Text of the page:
The protection for endangered as well as migratory species is ensured by establishing a coherent network of Special Protection Areas (SPAs) (Article 4 (1) and (2), in connection with Annex I of the Birds Directive), which are selected and legally classified by the Member States. (More information: C-57/89; C-334/89; C-355/90; C-166/97; C-96/98.) The selected sites must include the habitats needed by the particular species when mating, breeding and feeding and for migratory species also for moulting, roosting and over-wintering. The Member States have a margin of discretion when identifying the most suitable sites. This principle was confirmed by the CJEU in the Leybucht case. However, they have to apply scientific and ornithological criteria and not economic or social considerations. (More information: C-355/90; C-44/95.) The Member States must fully apply those criteria in a way that ensures that all the ‘most suitable territories’, both in number and surface area, are designated.
If a Member States fails to designate a most suitable territory as an SPA, the Court can decide that the concerned area should have been classified as such, as it held, inter alia, in the Marismas de Santona case. (More information: C-355/90; C-166/97; C-96/98.) After designating potential SPAs, the Member States provide information about the site to the Commission, which determines whether the designated sites are sufficient to form a coherent network for the protection of vulnerable and migratory species. Member States transmit the information necessary to the Commission by way of Standard Data Forms. (More information: https://eur-lex.europa.eu/LexUriServ/LexUriServ.do?uri=OJ:L:2011:198:0039:0070:EN:PDF.)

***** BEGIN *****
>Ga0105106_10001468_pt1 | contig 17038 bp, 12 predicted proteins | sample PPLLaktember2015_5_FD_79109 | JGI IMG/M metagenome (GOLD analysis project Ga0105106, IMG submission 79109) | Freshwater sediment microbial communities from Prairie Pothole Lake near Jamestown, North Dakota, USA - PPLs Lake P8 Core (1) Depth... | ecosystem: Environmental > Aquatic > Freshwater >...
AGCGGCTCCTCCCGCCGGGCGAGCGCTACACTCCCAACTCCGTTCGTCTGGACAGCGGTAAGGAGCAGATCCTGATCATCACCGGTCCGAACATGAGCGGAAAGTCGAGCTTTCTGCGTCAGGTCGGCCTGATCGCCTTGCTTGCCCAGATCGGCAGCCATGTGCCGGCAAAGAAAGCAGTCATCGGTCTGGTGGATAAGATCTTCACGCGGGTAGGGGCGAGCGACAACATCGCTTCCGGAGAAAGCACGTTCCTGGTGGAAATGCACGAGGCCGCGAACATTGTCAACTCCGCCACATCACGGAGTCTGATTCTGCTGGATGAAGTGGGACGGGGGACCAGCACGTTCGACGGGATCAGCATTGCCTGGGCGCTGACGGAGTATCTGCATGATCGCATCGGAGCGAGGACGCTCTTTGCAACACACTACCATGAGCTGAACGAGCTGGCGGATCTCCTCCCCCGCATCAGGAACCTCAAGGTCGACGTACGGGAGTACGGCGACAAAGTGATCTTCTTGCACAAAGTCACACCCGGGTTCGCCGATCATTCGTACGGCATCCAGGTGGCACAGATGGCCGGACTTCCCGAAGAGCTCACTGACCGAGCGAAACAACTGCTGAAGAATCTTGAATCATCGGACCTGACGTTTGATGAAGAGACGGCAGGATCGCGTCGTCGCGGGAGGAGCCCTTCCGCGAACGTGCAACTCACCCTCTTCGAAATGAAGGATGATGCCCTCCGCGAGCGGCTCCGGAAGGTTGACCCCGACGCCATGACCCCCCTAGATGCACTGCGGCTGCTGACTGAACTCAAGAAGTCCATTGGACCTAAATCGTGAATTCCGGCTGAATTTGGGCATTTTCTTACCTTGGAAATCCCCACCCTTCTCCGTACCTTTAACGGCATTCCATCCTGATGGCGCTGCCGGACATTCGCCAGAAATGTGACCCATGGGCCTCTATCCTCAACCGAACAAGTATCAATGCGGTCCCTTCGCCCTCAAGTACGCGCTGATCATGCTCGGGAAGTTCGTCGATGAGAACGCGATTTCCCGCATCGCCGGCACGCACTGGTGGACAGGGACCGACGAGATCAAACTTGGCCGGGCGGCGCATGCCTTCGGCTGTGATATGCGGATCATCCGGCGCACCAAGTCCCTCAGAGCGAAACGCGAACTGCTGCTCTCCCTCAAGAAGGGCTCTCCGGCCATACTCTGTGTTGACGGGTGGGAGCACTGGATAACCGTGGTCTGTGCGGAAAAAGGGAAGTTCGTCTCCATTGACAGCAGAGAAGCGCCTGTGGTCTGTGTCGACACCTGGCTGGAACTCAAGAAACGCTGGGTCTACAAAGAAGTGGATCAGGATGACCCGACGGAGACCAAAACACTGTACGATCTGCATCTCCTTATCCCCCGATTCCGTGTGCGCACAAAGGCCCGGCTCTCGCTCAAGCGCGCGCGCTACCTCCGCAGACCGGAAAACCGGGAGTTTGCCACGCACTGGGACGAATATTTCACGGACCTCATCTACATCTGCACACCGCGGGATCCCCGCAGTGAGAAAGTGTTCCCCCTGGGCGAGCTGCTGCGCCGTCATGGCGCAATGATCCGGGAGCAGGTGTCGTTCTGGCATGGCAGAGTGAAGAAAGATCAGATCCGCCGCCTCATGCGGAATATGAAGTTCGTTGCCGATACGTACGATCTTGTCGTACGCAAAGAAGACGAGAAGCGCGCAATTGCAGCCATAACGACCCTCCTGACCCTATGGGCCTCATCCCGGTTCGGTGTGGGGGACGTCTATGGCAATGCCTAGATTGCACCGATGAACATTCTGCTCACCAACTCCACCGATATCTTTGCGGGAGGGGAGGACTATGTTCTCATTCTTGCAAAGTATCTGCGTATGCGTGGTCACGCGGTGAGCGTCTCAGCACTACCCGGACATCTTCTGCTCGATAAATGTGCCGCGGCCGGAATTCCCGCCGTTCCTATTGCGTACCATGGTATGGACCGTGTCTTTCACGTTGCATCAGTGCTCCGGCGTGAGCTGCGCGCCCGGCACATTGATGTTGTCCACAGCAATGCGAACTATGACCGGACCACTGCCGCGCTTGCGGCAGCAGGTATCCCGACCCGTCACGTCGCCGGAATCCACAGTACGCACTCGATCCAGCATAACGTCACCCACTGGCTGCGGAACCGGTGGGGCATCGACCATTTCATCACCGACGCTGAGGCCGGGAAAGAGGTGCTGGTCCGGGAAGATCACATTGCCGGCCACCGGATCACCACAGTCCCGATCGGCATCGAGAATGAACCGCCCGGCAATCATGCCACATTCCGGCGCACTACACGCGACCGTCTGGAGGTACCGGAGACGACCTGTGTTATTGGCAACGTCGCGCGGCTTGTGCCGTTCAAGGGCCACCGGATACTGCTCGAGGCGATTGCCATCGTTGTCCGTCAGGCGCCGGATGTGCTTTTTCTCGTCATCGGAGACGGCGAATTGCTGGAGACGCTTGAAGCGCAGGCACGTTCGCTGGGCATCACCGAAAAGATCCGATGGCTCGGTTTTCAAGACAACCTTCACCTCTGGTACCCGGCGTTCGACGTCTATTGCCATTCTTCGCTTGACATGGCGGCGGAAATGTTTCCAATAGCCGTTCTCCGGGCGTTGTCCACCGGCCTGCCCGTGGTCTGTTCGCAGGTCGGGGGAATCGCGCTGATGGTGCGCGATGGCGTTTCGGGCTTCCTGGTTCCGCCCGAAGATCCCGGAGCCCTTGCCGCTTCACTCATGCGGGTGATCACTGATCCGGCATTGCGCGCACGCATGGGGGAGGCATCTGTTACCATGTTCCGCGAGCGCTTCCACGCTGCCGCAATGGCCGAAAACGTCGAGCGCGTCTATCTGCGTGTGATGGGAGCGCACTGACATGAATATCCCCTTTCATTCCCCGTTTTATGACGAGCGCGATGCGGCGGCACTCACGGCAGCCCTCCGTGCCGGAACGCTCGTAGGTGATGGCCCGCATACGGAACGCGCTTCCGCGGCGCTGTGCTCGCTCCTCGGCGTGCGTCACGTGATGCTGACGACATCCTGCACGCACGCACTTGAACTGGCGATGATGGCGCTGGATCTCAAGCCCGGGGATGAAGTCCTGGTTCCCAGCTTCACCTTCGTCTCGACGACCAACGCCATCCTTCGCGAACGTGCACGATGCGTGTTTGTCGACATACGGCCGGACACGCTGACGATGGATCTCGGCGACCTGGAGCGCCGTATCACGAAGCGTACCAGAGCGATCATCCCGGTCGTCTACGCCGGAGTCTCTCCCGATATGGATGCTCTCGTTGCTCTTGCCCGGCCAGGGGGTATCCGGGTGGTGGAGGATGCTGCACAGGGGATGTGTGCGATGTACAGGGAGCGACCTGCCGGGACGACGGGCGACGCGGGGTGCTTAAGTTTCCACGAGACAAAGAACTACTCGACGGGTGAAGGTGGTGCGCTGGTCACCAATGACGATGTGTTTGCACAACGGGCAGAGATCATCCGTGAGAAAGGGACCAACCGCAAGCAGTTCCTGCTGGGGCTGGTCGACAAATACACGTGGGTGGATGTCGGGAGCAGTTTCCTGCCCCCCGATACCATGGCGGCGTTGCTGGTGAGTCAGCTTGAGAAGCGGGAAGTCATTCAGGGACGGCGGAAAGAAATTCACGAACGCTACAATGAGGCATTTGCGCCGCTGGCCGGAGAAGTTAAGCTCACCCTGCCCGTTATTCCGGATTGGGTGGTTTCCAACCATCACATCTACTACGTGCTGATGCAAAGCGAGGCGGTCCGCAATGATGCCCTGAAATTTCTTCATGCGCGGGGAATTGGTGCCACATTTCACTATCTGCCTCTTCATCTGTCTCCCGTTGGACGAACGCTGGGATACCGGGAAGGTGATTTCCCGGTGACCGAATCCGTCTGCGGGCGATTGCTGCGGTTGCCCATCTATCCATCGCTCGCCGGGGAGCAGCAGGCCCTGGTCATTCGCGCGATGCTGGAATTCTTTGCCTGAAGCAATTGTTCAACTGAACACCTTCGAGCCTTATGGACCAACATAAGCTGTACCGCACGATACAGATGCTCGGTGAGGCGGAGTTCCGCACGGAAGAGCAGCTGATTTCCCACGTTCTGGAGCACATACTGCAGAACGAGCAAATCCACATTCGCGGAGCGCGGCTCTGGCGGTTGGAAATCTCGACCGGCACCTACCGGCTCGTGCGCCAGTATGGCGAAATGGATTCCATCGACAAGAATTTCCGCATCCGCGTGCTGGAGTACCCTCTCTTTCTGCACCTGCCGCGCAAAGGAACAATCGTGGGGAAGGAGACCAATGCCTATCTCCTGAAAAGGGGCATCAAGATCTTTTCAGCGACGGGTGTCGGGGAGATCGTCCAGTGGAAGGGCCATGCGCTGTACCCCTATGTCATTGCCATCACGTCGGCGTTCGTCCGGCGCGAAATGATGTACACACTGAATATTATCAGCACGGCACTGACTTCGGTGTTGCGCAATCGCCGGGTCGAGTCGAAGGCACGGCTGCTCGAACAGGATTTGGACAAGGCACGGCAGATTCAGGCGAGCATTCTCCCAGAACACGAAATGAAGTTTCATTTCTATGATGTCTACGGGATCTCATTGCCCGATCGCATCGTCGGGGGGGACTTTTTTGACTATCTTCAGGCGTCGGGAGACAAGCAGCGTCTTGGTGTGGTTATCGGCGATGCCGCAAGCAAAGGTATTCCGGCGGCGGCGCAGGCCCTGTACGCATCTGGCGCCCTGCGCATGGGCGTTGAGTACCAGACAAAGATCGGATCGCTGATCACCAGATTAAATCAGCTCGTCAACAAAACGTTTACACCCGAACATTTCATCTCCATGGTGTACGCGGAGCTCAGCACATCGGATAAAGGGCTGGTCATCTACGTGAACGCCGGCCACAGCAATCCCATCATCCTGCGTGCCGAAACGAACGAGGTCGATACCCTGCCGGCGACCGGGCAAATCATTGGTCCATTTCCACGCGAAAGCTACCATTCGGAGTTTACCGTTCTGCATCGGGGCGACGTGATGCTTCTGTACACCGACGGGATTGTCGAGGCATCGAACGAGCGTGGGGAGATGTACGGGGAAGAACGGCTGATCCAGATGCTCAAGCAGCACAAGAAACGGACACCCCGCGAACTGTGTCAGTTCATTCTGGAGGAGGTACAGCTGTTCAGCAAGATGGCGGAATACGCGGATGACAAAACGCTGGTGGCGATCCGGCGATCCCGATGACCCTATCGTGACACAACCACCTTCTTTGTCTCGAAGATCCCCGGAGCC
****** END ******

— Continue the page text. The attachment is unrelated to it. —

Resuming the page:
Due to the fact that the Birds Directive itself does not provide explicit selection criteria for SPAs, Non-Governmental Organisations (NGOs), such as BirdLife International, with the support of the Commission and Member States, publish reference lists of Important Bird Areas with specified selection criteria to provide assistance to the Member States in designating such areas. (More information: C-3/96; C-235/04.) Since 1994, all SPAs have formed an integral part of Natura 2000, comprising all the most suitable territories for the most endangered and migratory species.
Developed by the Academy of European Law (ERA)